The coronavirus pandemic has so far infected more than 1.5 million people around the world, and has caused nearly 88,000 deaths, according to Johns Hopkins University as of Wednesday evening.
In the United States, 424,945 people have tested positive — 28% of the world’s total.
There were also 14,529 U.S. deaths due to COVID-19, nearly a third of which were in New York City alone.
Communities are running out of time to build new medical facilities for any overflow of coronavirus patients that local hospitals can’t handle, said the general who heads the U.S. Army Corps of Engineers.
Lt. Gen. Todd Semonite told reporters he believes the Corps will be done starting new projects in about a week.
He said government leaders “have to think through the worst case and get ahead of it while they have time.”
If a city thinks they’ll see a peak of virus patients around April 24, and they haven’t made a decision yet to build more rooms, it may be too late, he says.
WISCONSIN ELECTION COULD RAISE COVID-19 NUMBERS
The decision to forge ahead with Wisconsin’s election amid a pandemic has stirred fears about a possible spike in the state’s coronavirus cases in the face of stay-at-home orders and efforts to limit contact with others.
Voters who didn’t get absentee ballots were forced to choose Tuesday between voting in person or staying at home to avoid possible exposure to the coronavirus. Thousands waited in line in Milwaukee, and long waits were reported in Green Bay. Voters and poll workers wore masks and gloves. Volunteers sat behind Plexiglass shields as they handed voters their ballots.
“From a public health perspective, this was counter to all good scientific evidence and advice right now for how to continue to curb the pandemic from having serious impacts in the state,” said Kristen Malecki, an epidemiologist at the University of Wisconsin School of Medicine and Public Health.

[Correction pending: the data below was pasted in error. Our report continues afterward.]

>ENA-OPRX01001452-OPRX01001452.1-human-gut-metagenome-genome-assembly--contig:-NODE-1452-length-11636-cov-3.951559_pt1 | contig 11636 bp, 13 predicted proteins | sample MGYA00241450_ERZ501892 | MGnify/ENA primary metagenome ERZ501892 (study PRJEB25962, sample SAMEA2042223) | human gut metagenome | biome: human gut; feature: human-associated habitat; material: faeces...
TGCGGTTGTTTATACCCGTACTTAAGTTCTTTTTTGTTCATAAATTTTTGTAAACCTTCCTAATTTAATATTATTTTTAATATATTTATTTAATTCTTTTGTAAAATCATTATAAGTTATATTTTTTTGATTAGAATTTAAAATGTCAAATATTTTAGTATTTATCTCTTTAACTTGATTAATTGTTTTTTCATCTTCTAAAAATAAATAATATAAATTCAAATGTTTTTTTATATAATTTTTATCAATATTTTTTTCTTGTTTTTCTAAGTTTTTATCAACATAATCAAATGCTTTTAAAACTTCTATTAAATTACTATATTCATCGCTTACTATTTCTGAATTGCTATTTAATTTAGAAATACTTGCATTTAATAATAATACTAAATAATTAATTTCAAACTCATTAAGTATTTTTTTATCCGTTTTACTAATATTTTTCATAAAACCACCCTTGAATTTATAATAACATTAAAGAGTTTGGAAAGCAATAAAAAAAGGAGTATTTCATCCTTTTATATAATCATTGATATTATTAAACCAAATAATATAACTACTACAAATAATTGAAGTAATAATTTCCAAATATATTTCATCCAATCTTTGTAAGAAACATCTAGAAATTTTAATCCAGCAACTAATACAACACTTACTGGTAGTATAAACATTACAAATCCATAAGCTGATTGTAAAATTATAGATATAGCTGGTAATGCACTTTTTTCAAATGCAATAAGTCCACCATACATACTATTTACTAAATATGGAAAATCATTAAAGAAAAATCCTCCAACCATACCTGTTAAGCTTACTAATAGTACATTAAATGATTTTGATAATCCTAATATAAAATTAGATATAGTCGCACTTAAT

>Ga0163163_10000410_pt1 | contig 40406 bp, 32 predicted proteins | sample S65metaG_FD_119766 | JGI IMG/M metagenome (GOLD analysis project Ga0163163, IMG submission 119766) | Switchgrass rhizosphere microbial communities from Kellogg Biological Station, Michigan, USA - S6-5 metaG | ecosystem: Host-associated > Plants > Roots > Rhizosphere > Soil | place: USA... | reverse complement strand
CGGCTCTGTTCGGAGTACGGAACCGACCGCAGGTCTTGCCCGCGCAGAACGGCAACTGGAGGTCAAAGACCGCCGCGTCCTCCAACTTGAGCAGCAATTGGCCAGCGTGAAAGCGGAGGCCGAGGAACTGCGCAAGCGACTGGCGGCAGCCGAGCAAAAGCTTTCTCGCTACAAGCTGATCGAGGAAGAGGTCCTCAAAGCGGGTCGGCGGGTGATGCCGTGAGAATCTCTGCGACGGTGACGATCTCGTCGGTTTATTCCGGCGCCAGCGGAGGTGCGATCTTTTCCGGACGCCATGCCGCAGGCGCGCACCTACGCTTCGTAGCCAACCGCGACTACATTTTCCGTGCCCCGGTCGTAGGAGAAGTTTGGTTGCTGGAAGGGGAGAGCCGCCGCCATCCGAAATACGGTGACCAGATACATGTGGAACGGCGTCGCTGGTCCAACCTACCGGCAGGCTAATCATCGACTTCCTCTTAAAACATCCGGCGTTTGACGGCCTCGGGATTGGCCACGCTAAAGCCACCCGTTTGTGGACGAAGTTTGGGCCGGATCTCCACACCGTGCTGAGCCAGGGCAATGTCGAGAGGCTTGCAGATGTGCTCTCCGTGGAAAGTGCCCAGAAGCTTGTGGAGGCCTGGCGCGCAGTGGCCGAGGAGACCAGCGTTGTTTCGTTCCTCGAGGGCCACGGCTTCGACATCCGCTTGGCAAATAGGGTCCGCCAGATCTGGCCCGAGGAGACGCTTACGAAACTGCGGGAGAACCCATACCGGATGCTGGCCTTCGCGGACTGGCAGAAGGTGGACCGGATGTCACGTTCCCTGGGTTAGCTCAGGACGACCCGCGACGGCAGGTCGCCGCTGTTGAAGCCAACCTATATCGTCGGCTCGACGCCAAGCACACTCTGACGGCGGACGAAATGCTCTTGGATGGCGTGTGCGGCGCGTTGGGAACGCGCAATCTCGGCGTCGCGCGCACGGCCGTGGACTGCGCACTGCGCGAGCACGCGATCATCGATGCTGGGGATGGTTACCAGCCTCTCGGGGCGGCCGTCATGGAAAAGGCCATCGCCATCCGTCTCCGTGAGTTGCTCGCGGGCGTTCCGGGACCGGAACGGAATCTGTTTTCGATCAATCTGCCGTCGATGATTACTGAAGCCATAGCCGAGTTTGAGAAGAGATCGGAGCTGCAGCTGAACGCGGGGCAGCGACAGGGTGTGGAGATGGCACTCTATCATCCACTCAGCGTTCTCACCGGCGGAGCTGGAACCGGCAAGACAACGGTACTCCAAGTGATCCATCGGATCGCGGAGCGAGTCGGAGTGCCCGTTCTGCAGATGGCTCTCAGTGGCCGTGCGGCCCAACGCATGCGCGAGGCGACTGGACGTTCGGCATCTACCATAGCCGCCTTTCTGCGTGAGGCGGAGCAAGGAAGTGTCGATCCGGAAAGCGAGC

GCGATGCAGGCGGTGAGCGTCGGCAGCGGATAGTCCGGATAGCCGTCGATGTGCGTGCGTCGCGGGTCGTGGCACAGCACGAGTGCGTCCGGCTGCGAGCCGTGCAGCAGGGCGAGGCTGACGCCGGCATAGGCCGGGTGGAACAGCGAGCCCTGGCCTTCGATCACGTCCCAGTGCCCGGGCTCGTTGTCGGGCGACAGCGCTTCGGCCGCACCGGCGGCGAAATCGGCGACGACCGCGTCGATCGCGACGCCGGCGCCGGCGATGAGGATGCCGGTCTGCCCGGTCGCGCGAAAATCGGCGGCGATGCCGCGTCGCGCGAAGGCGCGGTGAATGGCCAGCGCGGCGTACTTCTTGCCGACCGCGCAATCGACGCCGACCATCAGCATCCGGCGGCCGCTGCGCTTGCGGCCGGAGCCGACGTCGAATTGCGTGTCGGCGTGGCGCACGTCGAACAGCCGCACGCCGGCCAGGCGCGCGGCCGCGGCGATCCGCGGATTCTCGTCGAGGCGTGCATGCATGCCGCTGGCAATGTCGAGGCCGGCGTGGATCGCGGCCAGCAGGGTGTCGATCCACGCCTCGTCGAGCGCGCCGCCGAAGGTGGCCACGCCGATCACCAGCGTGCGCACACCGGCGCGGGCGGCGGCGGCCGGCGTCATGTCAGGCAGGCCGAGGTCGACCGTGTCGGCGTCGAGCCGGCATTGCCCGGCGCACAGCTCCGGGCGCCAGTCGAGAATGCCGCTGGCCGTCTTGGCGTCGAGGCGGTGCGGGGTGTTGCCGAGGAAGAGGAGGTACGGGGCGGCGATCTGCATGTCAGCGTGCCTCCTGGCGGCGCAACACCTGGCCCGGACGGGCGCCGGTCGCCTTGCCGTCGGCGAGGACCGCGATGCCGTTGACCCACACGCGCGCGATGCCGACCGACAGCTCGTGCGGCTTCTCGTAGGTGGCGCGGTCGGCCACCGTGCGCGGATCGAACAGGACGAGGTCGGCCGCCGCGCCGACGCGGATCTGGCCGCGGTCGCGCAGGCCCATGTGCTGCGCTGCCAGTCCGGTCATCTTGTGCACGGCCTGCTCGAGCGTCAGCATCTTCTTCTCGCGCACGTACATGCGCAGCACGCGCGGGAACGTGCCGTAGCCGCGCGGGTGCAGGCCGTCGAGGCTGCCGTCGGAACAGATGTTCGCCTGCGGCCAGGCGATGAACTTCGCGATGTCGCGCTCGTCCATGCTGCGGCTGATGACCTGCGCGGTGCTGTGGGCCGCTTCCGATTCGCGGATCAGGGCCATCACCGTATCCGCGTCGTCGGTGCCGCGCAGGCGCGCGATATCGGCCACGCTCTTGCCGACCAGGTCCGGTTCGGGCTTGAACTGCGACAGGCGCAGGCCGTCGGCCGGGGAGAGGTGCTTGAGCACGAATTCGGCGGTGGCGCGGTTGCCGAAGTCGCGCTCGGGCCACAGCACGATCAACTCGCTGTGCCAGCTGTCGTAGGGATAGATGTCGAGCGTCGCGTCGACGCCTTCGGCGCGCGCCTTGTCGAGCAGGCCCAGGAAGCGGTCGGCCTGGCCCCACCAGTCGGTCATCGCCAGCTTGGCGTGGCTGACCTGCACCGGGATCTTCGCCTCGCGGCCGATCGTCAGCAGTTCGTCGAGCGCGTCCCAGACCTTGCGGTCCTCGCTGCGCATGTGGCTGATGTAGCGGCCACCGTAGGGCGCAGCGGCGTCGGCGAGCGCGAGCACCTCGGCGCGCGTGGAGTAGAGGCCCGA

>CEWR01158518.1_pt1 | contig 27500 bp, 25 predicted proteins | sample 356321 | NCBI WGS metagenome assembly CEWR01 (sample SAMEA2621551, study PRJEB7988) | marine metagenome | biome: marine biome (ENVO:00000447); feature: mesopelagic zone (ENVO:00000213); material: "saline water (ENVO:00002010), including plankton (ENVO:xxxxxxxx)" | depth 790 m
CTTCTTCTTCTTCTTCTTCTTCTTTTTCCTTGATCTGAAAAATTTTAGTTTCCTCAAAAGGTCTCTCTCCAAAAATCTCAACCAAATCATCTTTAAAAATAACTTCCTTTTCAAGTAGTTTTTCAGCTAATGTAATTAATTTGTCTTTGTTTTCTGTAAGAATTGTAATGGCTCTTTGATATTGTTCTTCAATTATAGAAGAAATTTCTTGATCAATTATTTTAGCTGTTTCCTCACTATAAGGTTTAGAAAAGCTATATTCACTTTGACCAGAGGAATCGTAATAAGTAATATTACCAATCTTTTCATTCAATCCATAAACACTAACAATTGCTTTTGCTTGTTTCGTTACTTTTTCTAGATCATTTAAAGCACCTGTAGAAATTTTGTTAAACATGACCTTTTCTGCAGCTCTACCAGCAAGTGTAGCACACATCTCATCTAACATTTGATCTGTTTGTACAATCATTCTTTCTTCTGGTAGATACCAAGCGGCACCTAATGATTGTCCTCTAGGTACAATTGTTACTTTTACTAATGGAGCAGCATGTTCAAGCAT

As health officials around the world push to get more ventilators to treat coronavirus patients, some doctors are moving away from using the breathing machines when they can.
The reason: Some hospitals have reported unusually high death rates for coronavirus patients on ventilators, and some doctors worry that the machines could be harming certain patients.
The evolving treatments highlight the fact that doctors are still learning the best way to manage a virus that emerged only months ago. They are relying on anecdotal, real-time data amid a crush of patients and shortages of basic supplies.
MORE US UNEMPLOYMENT EXPECTED
The government is set to report another shocking level of unemployment claims Thursday even after nearly 10 million people applied for benefits in the previous two weeks because of business shutdowns from the coronavirus.
The number will likely keep increasing, in part because many states are still clearing out backlogs of applications for unemployment aid. And with more companies running through their cash cushions as the virus-related shutdowns persist, they are resorting to layoffs to save money.
Up to 50 million jobs are vulnerable to coronavirus-related layoffs, economists say — about one-third of all the jobs in the United States. That figure is based on a calculation of positions that are deemed non-essential by state and federal governments and that cannot be done from home. It’s unlikely all those workers will be laid off or file a jobless claim. But it suggests the extraordinary magnitude of unemployment that could result from the pandemic.
COVID-19 RECOVERY PLANS SUGGESTED
Even as coronavirus deaths mount across Europe and New York, the U.S. and other countries are starting to contemplate an exit strategy and thinking about a staggered and carefully calibrated easing of the restrictions designed to curb the scourge.
“To end the confinement, we’re not going to go from black to white; we’re going to go from black to gray,” top French epidemiologist Jean-François Delfraissy said in a radio interview.
At the same time, politicians and health officials warn that the crisis is far from over despite signs of progress, and a catastrophic second wave could hit if countries let down their guard too soon. Deaths, hospitalizations and new infections are leveling off in places like Italy and Spain, and even New York has seen encouraging signs amid the gloom.
“We are flattening the curve because we are rigorous about social distancing,” New York Gov. Andrew Cuomo said. “But it’s not a time to be complacent. It’s not a time to do anything different than we’ve been doing.”